11. nsaspook

    nsaspook 1,159
    Science Advisor

    My standard "what is electricity" link: http://amasci.com/miscon/whatis.html

    Last edited: Jan 4, 2013
  12. BruceW

    BruceW 3,598
    Homework Helper

    "electricity" is a very vague term that doesn't mean anything specific. I would say it is mostly associated with how electromagnetism is useful to us humans. For example, it is used in terms like "electrical device". Also, it is strongly associated with electromagnetic energy because one of the important uses of electromagnetism for us humans is to turn EM energy into other forms (such as light).
  13. Hello i got another doubt,

    If electricity is electromagnetic energy, what is the need for photovoltaic ??
    Cant sunlight for example be used directly as electricity ??
  14. mfb

    Staff: Mentor

    You cannot connect a cable to sunlight.
    It has been proposed to directly use the oscillating electromagnetic field from sunlight, but that is an engineering challenge.
  15. A given electrical device works on a fairly narrow range of currents and potentials as well as a narrow range of frequencies. It cannot utilize energy that doesn't match its operating specifications quite closely. Sunlight typically has frequencies much too high, and voltages and currents much too low.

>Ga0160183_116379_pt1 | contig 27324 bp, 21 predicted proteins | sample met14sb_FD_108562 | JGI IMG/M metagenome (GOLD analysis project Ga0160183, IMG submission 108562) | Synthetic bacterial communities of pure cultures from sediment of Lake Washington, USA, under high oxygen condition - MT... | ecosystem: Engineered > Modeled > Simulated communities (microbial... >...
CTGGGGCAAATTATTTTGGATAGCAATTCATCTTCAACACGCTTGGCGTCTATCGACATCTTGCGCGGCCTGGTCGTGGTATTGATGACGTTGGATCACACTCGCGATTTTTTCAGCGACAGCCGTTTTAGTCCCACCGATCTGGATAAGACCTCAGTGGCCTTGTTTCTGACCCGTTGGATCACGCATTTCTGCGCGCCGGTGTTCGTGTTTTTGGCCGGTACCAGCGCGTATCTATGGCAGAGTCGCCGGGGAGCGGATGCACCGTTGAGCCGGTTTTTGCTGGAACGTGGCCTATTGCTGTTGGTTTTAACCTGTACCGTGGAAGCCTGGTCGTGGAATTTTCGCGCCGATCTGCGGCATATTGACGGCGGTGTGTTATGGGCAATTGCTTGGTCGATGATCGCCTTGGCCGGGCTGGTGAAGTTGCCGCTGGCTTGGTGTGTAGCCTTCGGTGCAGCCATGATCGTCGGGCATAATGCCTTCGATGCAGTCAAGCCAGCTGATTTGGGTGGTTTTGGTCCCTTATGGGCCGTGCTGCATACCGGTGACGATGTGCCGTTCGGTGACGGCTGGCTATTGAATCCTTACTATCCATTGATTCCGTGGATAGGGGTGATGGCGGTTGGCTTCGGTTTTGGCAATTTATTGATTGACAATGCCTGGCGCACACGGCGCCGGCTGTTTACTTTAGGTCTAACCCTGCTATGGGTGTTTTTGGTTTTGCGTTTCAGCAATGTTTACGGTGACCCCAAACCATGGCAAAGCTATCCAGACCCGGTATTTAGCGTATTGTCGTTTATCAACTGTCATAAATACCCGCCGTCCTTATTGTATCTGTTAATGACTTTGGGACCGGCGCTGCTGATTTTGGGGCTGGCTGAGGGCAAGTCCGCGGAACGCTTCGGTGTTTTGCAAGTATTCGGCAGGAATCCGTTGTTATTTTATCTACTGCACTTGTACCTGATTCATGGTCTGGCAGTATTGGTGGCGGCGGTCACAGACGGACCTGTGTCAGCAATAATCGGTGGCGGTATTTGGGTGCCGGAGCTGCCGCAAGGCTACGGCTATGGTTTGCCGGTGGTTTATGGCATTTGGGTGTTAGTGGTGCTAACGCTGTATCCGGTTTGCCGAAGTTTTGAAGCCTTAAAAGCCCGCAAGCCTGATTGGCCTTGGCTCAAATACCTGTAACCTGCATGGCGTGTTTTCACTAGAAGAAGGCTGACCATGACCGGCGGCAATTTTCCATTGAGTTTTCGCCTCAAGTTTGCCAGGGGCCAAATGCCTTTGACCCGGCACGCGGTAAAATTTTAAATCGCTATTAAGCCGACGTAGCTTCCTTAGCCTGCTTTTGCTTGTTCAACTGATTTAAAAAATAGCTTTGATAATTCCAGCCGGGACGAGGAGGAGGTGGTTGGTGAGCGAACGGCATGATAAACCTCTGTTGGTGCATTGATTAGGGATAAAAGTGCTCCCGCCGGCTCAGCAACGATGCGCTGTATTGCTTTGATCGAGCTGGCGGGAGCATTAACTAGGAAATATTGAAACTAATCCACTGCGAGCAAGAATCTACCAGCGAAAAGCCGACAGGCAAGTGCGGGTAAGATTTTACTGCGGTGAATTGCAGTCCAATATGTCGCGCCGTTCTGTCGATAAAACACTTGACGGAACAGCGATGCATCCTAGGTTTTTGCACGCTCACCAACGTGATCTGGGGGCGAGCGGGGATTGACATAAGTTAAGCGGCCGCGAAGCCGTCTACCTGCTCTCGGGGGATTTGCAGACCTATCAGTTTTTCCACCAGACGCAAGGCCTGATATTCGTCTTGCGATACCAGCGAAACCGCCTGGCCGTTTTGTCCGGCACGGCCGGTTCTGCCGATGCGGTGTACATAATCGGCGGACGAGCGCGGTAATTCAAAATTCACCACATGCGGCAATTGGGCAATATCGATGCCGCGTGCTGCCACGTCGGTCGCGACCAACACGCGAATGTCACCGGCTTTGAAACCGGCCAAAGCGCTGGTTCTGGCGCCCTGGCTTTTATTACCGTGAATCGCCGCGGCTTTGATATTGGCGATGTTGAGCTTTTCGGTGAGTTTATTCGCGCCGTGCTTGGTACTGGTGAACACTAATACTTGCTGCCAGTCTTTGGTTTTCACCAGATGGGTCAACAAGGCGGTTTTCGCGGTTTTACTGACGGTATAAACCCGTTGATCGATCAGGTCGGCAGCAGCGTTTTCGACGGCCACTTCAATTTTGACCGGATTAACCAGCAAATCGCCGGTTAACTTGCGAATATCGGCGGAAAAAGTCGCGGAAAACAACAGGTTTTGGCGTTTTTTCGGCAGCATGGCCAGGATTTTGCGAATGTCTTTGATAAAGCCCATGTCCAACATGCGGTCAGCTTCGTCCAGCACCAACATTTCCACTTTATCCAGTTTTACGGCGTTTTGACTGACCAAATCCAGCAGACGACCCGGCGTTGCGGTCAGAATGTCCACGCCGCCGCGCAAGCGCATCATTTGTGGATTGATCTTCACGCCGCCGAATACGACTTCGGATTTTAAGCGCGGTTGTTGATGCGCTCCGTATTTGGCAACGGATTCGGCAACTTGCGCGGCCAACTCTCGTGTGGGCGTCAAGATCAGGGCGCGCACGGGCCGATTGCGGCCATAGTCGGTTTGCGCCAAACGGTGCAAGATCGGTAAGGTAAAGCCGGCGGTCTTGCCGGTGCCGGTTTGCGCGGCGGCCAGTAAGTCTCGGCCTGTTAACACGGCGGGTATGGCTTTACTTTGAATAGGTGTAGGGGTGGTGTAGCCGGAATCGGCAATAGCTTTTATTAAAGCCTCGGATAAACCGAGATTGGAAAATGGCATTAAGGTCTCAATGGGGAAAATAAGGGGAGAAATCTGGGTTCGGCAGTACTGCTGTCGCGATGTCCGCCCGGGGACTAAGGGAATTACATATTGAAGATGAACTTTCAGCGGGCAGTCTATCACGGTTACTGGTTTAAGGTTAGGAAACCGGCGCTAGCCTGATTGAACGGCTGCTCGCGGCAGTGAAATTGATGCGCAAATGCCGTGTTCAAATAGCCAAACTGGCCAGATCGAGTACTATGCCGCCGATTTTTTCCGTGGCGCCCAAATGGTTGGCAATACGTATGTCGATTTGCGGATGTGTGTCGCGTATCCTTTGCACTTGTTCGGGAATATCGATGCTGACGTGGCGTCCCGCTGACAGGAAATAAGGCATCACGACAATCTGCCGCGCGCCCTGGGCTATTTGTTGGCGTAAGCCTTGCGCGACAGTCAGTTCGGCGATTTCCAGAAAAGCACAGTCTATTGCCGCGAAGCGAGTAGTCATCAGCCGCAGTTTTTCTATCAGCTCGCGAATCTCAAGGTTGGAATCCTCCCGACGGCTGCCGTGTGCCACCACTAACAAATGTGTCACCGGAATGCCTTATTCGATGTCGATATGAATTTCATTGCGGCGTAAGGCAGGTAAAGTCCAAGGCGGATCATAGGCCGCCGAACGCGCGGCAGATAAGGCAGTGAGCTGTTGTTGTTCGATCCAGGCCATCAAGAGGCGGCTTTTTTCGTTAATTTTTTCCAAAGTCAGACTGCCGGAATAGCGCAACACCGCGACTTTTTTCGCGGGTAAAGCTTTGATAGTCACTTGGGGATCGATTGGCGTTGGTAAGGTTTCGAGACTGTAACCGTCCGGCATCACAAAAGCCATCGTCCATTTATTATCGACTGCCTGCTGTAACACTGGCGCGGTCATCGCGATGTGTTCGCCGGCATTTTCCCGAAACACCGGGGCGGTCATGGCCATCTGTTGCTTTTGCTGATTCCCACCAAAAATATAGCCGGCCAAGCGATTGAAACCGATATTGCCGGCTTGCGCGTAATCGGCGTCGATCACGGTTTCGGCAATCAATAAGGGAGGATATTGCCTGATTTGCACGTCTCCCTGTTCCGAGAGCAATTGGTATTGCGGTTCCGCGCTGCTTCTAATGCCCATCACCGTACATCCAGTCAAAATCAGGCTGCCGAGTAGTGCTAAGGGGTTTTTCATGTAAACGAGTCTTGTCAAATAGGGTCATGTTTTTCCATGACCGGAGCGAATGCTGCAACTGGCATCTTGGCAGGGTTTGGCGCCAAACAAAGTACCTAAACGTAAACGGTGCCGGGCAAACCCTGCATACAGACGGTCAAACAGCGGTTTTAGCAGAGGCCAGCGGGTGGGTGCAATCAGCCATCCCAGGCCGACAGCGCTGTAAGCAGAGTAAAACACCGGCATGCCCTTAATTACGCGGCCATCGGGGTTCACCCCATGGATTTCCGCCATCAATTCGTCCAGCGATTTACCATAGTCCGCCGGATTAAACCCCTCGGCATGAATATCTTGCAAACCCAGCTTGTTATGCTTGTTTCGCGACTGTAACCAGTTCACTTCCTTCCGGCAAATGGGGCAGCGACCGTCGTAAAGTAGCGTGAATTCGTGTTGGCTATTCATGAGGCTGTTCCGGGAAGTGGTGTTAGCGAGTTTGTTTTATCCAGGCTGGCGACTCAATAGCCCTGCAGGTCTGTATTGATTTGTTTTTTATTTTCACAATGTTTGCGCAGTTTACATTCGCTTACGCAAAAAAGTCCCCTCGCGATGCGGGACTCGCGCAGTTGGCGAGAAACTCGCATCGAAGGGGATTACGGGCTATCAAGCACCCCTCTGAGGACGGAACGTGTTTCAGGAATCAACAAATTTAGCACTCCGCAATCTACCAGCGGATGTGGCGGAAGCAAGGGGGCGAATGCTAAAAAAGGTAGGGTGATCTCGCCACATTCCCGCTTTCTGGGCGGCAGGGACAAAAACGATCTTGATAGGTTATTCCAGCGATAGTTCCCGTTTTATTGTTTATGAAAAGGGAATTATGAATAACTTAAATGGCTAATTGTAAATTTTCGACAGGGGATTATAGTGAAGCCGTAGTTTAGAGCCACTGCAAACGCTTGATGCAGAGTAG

16. nsaspook

    nsaspook 1,159
    Science Advisor

    The main problem is not the size and structure of the "wiring" to contain the EM fields at light frequencies but the fabrication of diodes to convert the energy into a DC voltage like is done with utility frequency energy. Nanoscale EM structures can also be used to focus light energy to increase the conversion efficiency of some types of solarcells.

  17. anorlunda

    anorlunda 745
    Gold Member

    If you put a pulse in one end of a 1000 mile power line, how long does it take to come out the other end? A wire is not free space so the answer is not 1000/c, but it is still very fast close to 800/c. One needs to solve the wave equations to calculate that.

    But the wave effects die away quickly, leaving other equations to better describe what happens on the scale of milliseconds or seconds. Ohm's law, rather than the wave equation is a better tool for those time scales.